According to the above-described optical disk unit, in the case of suspending data writing to the optical disk, the processing part and the encoder part are prevented from accessing the storage part after being set in a wait state after accessing the storage part, and storing of the data to be written to the optical disk is suspended. Therefore, interleaving can be controlled, and disturbance in a DSV operation can be prevented. Accordingly, the data can be read out from the optical disk just as data written thereto continuously without any interruption even if the data writing is restarted after being suspended.

BRIEF DESCRIPTION OF THE DRAWINGS

Other objects, features and advantages of the present invention will become more apparent from the following detailed description when read in conjunction with the accompanying drawings, in which:

FIG. 1 is a block diagram showing a configuration of an optical disk unit according to a first embodiment of the present invention;

FIG. 2 is a diagram showing the format of a unit of data writing of CD-R or CD-RW defined in the Orange Book;

FIG. 3 is a diagram showing a format in the case of writing the data shown in FIG. 2 in a plurality of times;

FIG. 4 is a block diagram showing a configuration of a CD encoder of the optical disk unit of FIG. 1 according to the first embodiment of the present invention;

FIG. 5 is a flowchart of a writing control operation in the optical disk unit of FIG. 1;

FIG. 6 is a diagram showing the relationship between starting and end positions in writing data to an optical disk, the relationship being defined in the Orange Book;

FIG. 7 is a diagram showing joining of data on the optical disk according to the first embodiment of the present invention;

FIG. 8 is a diagram showing the relationship between a subcode sync and a frame sync on the optical disk and the relationship between the subcode sync and the frame sync after demodulation according to the first embodiment of the present invention;

FIG. 9 is a diagram showing the relationship between an ATIP sync on the optical disk and the ATIP sync after demodulation according to the first embodiment of the present invention;

FIG. 10 is a diagram showing a data joining condition on the optical disk according to the first embodiment of the present invention;

FIG. 11 is a diagram showing an EFM data recorded on the optical disk according to the first embodiment of the present invention;

FIG. 12 is a block diagram showing a configuration of an optical disk unit according to a second embodiment of the present invention;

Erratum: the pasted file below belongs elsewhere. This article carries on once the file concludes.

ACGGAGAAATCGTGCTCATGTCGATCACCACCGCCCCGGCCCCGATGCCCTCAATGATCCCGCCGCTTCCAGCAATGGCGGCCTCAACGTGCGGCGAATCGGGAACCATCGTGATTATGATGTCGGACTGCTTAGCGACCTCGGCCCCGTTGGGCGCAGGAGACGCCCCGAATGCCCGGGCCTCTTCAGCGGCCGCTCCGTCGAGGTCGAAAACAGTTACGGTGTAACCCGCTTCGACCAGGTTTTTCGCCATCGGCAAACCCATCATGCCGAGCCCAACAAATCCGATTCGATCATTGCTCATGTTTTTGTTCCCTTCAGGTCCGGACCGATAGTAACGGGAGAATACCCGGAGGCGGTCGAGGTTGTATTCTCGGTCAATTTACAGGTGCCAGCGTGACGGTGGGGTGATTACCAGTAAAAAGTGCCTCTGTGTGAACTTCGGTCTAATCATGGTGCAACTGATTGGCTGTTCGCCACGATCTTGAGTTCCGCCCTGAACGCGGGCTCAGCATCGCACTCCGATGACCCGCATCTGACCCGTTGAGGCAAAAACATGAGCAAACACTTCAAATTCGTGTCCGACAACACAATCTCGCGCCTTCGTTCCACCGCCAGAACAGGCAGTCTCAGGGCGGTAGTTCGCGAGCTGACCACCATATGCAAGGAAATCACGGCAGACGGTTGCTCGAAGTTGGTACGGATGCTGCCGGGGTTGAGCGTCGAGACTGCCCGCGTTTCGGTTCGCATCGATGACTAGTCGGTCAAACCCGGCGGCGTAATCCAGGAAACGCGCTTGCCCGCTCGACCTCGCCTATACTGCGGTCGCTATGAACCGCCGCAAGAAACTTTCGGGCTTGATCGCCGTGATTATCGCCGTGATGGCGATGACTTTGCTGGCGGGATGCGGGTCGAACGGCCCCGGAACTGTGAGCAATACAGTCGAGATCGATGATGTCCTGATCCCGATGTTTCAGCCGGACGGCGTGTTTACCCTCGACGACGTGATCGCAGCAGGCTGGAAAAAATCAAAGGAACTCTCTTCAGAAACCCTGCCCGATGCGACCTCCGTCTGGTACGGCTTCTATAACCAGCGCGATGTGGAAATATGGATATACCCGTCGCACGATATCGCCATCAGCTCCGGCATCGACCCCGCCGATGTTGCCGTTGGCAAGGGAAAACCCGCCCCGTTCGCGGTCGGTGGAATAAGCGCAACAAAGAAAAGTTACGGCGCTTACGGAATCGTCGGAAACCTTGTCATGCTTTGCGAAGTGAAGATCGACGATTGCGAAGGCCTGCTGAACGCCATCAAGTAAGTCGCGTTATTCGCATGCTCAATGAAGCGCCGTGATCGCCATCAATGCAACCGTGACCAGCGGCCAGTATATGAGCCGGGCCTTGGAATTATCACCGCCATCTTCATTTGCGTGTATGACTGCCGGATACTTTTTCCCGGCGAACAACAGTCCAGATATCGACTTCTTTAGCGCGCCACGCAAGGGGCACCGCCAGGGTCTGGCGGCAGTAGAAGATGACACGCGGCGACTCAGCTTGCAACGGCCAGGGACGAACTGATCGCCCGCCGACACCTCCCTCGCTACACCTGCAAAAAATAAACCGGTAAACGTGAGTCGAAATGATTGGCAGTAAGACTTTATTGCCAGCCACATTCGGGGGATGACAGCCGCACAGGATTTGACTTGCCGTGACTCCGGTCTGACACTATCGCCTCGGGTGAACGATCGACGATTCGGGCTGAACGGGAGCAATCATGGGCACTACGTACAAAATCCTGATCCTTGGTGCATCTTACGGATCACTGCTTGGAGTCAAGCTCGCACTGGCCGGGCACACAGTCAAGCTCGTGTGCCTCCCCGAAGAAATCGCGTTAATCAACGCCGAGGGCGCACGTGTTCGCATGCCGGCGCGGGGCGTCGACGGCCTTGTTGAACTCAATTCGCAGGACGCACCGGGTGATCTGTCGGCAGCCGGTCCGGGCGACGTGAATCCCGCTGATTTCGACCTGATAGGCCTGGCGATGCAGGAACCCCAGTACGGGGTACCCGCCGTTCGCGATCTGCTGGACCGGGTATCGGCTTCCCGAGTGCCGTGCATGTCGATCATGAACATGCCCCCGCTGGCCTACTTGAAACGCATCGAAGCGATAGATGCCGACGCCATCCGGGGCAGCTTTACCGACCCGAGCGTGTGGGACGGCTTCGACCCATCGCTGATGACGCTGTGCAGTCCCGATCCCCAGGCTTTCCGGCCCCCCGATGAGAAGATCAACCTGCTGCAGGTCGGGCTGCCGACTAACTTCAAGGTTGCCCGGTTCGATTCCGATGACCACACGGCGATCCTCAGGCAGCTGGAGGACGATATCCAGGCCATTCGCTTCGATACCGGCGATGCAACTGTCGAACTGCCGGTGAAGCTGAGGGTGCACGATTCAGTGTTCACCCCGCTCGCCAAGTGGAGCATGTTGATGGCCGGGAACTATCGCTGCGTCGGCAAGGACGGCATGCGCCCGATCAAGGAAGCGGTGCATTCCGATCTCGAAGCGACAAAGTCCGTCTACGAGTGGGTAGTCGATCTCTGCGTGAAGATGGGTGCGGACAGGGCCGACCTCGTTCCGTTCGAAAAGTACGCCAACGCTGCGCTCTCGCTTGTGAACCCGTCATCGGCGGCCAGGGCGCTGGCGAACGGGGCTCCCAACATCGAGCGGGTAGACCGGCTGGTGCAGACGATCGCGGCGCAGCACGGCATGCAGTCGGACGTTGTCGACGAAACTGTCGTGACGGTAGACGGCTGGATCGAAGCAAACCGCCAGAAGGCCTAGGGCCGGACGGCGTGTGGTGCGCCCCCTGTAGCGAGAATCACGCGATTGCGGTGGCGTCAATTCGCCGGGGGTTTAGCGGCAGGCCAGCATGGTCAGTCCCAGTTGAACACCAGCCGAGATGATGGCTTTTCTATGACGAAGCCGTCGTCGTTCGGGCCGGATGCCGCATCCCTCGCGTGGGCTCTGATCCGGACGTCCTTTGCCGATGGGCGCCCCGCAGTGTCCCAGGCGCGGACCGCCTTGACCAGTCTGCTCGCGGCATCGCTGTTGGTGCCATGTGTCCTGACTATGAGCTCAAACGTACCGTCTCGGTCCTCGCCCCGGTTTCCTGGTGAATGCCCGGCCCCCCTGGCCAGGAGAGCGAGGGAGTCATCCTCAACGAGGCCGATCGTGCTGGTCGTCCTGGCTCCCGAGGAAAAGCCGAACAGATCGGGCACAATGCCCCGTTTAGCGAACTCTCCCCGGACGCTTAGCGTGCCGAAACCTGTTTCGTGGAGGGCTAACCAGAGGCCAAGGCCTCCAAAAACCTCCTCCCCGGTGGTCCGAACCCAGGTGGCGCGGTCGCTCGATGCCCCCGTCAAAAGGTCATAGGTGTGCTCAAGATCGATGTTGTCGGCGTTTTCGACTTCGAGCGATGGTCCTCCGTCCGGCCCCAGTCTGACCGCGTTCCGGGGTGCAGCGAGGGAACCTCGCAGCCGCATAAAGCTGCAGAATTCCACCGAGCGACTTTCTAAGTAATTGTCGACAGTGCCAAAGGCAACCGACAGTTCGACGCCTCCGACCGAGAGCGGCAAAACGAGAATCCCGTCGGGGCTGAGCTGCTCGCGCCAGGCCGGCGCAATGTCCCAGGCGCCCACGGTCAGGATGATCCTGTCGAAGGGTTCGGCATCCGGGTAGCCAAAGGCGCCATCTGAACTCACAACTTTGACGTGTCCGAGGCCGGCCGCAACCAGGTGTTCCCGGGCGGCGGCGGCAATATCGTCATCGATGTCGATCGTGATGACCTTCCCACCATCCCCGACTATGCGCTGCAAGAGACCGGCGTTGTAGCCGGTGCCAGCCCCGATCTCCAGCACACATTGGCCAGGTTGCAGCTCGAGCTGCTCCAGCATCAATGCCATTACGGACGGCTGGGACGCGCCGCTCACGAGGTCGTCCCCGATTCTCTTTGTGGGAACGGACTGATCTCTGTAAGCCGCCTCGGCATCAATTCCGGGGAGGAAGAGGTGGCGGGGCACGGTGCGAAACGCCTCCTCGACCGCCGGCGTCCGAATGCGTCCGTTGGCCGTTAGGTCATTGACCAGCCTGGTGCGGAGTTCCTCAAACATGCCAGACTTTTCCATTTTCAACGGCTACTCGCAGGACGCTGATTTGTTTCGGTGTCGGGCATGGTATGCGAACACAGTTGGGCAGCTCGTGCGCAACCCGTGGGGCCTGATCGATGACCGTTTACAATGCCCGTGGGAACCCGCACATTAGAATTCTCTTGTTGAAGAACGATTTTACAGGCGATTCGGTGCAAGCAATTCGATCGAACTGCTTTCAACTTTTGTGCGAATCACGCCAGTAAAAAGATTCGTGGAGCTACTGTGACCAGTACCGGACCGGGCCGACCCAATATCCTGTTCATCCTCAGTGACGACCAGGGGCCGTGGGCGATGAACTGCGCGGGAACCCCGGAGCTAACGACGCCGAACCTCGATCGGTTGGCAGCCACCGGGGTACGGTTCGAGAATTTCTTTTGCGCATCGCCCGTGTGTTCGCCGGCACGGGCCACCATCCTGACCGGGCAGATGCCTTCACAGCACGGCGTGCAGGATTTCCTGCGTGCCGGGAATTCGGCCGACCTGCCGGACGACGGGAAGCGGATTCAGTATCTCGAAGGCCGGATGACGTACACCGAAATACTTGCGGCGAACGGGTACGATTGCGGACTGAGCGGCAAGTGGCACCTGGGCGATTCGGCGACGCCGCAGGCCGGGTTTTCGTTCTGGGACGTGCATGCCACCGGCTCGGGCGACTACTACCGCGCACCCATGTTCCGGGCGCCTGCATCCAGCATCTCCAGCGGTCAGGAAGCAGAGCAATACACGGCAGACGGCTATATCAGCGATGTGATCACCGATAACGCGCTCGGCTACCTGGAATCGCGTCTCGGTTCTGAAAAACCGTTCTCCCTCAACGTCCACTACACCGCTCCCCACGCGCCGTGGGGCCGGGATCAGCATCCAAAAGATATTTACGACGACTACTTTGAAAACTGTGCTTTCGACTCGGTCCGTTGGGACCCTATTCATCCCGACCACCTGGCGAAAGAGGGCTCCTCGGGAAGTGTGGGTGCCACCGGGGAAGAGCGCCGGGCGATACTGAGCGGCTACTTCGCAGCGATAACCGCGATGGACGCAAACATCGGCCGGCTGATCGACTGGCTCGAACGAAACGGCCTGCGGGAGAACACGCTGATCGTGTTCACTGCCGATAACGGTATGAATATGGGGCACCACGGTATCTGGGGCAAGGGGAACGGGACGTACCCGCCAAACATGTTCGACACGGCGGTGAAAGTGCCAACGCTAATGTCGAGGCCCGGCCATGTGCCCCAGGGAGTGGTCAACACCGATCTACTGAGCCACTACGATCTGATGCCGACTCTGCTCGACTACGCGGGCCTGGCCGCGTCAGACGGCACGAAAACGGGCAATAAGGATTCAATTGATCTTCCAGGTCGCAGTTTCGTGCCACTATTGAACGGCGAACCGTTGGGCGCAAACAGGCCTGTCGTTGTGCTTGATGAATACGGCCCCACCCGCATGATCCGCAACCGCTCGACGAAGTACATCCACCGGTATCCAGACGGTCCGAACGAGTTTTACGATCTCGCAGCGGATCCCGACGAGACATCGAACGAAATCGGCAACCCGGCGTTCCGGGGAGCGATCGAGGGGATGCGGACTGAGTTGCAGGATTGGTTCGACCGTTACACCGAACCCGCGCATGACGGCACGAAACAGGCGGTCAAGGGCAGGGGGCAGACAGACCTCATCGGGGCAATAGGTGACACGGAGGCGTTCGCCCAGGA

FIG. 13 is a block diagram showing a configuration of a CD encoder of the optical disk unit of FIG. 12; and

FIG. 14 is a flowchart of a writing control operation in the optical disk of FIG. 12 according to the second embodiment of the present invention.

DETAILED DESCRIPTION OF THE PREFERRED EMBODIMENTS

A description will now be given, with reference to the accompanying drawings, of embodiments of the present invention.

First Embodiment

FIG. 1 is a block diagram showing a configuration of an optical disk unit 1 according to a first embodiment of the present invention. In the following description, a sync (synchronization) pattern is abbreviated as a sync.

The optical disk unit 1 includes an optical pickup 3 that reads data from and writes data to an optical disk 2, which is a CD-R disk in this embodiment, by emitting a laser beam onto the optical disk 2. The optical pickup 3 includes a semiconductor laser emitting the laser beam, an optical system, a focus actuator, a tracking actuator, a light-receiving element, and a position sensor, which are not shown in the drawing.

A data signal read from the optical disk 2 by the optical pickup 3 is amplified to be converted into a binary form (binarized) by a read amplifier 4. A CD decoder 5 decodes the data amplified and binarized in the read amplifier 4 by performing EFM demodulation and operations based on CIRC, such as deinterleaving and error correction. If the decoded data is music data (hereinafter referred to as CD data), the decoded data is subjected to digital-to-analog (D/A) conversion in a D/A converter 6 to be output as an audio signal.